I understand that there was some short-term reaction in markets. It would have been better if that hadn't occurred, but people now understand where we're coming from. I don't think it's had any lasting impact. There will be in our minutes periodic discussions of issues, and people shouldn't read too much into those. I hope now that that's widely understood. We might have been able to handle it better, but, in the end, I think it's okay that the community understands what we're doing.87

2.81 The Governor added that the RBA takes their responsibility ‘to explain those issues to the public very seriously’, and are aware of the significant impact statements made by the RBA can carry. 88

Conclusion

2.82 Following a weaker than expected March quarter, Australia’s economic growth is expected to pick up, supported by accommodative monetary policy and a lower exchange rate. Inflation is higher than last year, and is expected to reach around two per cent over the second half of 2017.

2.83 Since the start of 2017, around 165,000 full-time jobs have been created, average hours worked have increased, and labour force participation has risen. As a result, employment has increased in every state over this period, and unemployment has dropped to 5.6 per cent. The unemployment rate is forecast to be a little under 5½ per cent by the end of 2019.

2.84 Business investment is expected to increase gradually as growth in demand increase, although uncertainty remains about the timing of this

86 Dr Philip Lowe, Governor of the RBA, Transcript, 11 August 2017, p. 4. 87 Dr Philip Lowe, Governor of the RBA, Transcript, 11 August 2017, p. 5. 88 Dr Philip Lowe, Governor of the RBA, Transcript, 11 August 2017, p. 5.

MONETARY POLICY AND OTHER ISSUES 23

increase. Many of the conditions that would usually be associated with stronger growth in business investment are in place, including low interest rates and tax cuts for small and medium businesses.

2.85 Overall, Australia’s economic growth outlook is optimistic, with the transition to lower levels of mining investment almost complete. Increases in the production of LNG are expected to lead to GDP growth in Australia of between 2 and 3 per cent by the end of 2017.

Mr David Coleman MP Chair 6 September 2017

 

A

Appendix A — Hearing, briefing and witnesses

Public hearing

Thursday, 11 August 2017 - Melbourne

Reserve Bank of Australia

Dr Philip Lowe, Governor Dr Guy Debelle, Deputy Governor Dr Luci Ellis, Assistant Governor, Economic Ms Michelle Bullock, Assistant Governor, Financial System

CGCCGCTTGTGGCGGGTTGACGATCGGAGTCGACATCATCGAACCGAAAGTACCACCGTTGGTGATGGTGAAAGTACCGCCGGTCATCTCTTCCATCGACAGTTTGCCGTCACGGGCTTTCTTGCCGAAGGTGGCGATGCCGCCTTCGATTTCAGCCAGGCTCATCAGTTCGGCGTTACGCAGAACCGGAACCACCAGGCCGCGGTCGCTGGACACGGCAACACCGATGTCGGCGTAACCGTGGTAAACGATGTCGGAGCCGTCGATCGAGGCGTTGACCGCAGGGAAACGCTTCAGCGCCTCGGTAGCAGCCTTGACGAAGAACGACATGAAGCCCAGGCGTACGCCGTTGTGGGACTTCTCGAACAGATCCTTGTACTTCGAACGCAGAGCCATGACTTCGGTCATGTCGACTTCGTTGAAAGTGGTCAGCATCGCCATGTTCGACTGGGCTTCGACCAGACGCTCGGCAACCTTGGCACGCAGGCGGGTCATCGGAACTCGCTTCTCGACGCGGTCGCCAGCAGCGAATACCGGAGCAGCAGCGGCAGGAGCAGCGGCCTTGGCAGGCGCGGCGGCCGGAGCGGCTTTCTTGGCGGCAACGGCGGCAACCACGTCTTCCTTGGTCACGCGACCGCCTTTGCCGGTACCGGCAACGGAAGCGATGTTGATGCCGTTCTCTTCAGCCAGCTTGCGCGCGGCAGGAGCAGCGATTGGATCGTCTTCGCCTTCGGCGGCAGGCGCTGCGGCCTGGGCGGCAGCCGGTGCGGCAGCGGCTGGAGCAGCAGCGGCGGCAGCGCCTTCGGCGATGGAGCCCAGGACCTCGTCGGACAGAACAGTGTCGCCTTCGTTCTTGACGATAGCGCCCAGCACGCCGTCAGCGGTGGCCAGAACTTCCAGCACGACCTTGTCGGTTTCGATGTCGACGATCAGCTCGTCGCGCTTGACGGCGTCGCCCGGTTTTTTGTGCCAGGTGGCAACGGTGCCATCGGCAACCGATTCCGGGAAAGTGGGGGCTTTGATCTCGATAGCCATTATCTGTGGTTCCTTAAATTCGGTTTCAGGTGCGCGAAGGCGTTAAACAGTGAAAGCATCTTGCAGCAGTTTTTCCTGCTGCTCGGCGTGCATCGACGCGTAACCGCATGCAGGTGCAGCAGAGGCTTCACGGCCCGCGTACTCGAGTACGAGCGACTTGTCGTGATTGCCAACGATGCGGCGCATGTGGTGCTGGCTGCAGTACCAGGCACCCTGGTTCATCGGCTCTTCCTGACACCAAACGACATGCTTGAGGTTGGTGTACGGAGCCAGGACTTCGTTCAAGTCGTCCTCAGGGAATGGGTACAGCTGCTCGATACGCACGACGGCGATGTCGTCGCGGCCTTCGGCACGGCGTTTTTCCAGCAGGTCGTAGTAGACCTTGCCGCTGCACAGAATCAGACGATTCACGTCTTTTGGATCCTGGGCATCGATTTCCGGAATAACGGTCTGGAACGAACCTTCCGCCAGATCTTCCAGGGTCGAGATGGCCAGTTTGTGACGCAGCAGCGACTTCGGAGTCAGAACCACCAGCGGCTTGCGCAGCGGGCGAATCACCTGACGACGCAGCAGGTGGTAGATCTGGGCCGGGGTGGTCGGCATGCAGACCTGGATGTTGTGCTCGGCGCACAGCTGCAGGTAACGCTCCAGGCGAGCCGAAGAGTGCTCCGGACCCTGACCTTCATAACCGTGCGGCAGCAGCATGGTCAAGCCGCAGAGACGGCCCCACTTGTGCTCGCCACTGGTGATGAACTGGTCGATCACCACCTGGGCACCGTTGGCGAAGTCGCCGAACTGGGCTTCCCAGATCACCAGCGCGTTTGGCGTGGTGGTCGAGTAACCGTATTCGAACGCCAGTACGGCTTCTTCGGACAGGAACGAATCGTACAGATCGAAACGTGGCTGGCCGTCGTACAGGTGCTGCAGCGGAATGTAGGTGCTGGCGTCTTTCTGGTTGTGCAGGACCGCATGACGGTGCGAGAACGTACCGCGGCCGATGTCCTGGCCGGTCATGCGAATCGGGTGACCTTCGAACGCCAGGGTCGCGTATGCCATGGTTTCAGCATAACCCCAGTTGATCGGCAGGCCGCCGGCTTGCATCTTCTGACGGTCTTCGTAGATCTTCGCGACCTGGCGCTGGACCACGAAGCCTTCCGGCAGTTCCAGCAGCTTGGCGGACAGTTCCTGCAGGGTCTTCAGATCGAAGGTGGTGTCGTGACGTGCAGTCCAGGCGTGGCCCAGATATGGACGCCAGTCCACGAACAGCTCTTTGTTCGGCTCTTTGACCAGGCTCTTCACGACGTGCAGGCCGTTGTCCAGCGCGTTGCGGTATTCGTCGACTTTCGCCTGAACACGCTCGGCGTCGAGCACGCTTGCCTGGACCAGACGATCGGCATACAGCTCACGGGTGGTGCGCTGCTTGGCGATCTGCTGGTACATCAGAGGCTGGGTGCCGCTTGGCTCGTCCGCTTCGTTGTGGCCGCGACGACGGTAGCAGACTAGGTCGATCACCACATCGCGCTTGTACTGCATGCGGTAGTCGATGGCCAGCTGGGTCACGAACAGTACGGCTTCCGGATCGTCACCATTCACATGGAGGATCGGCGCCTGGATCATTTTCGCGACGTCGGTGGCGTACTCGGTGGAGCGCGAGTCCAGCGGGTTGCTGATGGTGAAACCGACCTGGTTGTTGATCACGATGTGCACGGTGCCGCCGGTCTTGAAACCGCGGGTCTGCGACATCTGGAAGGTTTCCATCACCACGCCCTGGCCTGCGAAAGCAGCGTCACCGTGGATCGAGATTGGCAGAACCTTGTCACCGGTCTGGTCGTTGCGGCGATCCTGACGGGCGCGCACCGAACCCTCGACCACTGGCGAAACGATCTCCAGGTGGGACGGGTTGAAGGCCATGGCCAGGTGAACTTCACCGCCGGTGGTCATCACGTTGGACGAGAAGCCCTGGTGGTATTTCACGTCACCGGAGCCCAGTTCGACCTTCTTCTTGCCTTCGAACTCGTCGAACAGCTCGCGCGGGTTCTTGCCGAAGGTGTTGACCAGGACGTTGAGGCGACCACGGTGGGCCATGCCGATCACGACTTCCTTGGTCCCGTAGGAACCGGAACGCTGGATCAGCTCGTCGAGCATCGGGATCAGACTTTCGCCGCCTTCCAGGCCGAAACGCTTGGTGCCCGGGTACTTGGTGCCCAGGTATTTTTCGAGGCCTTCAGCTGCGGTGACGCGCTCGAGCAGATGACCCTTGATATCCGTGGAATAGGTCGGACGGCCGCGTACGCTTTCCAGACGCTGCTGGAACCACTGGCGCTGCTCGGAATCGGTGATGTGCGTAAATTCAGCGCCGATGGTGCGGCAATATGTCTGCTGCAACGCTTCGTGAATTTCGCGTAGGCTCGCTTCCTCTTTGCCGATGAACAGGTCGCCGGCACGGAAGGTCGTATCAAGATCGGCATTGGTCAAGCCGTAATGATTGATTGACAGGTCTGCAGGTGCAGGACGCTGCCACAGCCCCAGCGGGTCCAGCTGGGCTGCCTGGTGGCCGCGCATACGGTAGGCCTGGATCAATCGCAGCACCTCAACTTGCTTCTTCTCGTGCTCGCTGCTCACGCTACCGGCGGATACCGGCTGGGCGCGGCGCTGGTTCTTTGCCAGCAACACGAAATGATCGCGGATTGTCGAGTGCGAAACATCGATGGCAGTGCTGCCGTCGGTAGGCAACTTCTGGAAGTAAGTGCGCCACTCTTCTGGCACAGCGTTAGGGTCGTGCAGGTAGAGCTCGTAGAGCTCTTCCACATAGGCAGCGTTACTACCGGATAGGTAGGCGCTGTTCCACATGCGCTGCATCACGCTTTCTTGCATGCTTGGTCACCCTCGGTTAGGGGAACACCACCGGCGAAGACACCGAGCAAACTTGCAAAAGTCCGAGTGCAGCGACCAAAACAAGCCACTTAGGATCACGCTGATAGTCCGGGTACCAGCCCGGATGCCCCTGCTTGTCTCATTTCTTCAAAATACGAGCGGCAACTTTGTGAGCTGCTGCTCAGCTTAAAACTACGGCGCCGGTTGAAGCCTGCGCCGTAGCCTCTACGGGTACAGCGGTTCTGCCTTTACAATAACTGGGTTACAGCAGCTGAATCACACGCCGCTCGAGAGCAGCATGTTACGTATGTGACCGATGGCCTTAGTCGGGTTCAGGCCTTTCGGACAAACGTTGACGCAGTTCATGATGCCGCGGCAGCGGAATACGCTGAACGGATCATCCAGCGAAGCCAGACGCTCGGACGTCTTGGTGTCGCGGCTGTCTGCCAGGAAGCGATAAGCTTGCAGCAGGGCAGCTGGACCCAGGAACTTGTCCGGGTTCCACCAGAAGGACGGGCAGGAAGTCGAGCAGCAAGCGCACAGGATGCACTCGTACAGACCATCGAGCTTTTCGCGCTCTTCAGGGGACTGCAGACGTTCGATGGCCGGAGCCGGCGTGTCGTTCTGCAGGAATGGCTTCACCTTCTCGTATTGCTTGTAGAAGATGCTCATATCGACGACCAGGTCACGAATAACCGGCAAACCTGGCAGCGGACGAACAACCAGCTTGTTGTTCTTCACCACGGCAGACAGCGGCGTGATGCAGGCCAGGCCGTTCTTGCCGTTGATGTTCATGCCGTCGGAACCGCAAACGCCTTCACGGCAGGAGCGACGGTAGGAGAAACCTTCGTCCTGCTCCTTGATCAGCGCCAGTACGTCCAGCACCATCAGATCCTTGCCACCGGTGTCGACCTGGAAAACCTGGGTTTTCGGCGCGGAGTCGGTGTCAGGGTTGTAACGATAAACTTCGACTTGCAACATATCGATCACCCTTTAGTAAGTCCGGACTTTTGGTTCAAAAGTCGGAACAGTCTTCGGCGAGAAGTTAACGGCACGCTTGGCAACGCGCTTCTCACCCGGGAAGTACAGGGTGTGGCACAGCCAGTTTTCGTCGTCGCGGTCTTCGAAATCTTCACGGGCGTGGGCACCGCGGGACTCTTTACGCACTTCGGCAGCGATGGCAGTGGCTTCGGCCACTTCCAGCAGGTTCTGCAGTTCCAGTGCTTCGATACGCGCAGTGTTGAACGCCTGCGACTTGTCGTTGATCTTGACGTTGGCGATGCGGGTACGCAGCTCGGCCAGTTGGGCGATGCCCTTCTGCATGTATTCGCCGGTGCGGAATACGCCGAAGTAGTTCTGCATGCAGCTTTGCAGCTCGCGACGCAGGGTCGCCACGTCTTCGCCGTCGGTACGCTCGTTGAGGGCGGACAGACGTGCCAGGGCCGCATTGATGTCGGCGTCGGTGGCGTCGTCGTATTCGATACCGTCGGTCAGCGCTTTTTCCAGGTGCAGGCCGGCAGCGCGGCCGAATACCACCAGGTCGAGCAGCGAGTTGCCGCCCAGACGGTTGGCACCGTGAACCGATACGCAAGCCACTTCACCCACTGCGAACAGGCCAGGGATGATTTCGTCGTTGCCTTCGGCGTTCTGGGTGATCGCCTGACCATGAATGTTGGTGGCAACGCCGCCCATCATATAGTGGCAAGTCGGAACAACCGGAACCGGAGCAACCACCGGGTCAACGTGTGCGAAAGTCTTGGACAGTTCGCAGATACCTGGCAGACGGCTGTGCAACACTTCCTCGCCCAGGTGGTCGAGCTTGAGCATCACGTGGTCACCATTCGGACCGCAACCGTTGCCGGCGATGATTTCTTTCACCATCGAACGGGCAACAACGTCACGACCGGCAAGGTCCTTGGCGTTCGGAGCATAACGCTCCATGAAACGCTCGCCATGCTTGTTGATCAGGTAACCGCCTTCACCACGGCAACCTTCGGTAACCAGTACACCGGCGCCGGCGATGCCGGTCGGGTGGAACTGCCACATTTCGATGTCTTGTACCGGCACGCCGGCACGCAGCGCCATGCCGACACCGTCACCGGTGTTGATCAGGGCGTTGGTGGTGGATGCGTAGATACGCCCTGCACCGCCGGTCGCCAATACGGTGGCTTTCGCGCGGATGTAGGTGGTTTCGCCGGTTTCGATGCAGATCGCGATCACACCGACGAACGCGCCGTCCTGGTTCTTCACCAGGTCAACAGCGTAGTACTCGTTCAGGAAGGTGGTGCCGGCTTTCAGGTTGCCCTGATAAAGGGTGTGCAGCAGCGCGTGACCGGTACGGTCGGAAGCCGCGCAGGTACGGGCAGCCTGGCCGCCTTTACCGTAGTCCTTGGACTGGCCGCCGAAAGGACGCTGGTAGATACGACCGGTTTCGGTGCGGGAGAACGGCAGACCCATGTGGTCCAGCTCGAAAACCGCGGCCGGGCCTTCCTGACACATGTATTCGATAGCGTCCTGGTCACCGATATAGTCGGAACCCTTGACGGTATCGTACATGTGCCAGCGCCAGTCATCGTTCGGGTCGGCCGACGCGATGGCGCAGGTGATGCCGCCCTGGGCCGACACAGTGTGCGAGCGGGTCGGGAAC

Private briefing

Wednesday, 9 August 2017 - Canberra

Mr Stephen Walters, Chief Economist, Australian Institute of Company Directors

26 REVIEW OF THE RESERVE BANK OF AUSTRALIA ANNUAL REPORT 2016 (SECOND REPORT)

B

Appendix B — Seventh statement on the conduct of monetary policy

The Treasurer and the Governor of the Reserve Bank

19 September 2016

The Statement on the Conduct of Monetary Policy (the Statement) has recorded the common understanding of the Governor, as Chair of the Reserve Bank Board, and the Government on key aspects of Australia's monetary and central banking policy framework since 1996.

The Statement seeks to foster a sound understanding of the nature of the relationship between the Reserve Bank and the Government, the objectives of monetary policy, the mechanisms for ensuring transparency and accountability in

the way policy is conducted, and the independence of the Reserve Bank.

The centrepiece of the Statement is the inflation targeting framework, which has formed the basis of Australia's monetary policy framework since the early 1990s.

The Statement has also been updated over time to reflect enhanced transparency of the Reserve Bank's policy decisions and to record the Bank's longstanding responsibility for financial system stability.

Building on this foundation, the current Statement reiterates the core understandings that allow the Bank to best discharge its duty to direct monetary policy and protect financial system stability for the betterment of the people of Australia.

28 REVIEW OF THE RESERVE BANK OF AUSTRALIA ANNUAL REPORT 2016 (SECOND REPORT)

Relationship between the Reserve Bank and the Government

The Reserve Bank Governor, its Board and its employees have a duty to serve the people of Australia to the best of their ability. In the carrying out of their statutory obligations, through public discourse and in domestic and international forums, representatives of the Bank will continue to serve the best interests of the people of Australia with honesty and integrity.

The Governor and the members of the Reserve Bank Board are appointed by the Government of the day, but are afforded substantial independence under the Reserve Bank Act 1959 (the Act) to conduct the monetary and banking policies of the Bank, so as to best achieve the objectives of the Bank as set out in the Act.

The Government recognises and will continue to respect the Reserve Bank's independence, as provided by the Act.

The Government also recognises the importance of the Reserve Bank having a strong balance sheet and the Treasurer will pay due regard to that when deciding each year on the distribution of the Reserve Bank's earnings under the Act.

New appointments to the Reserve Bank Board will be made by the Treasurer from a register of eminent candidates of the highest integrity maintained by the Secretary to the Treasury and the Governor. This procedure ensures only the best qualified candidates are appointed to the Reserve Bank Board.

Objectives of Monetary Policy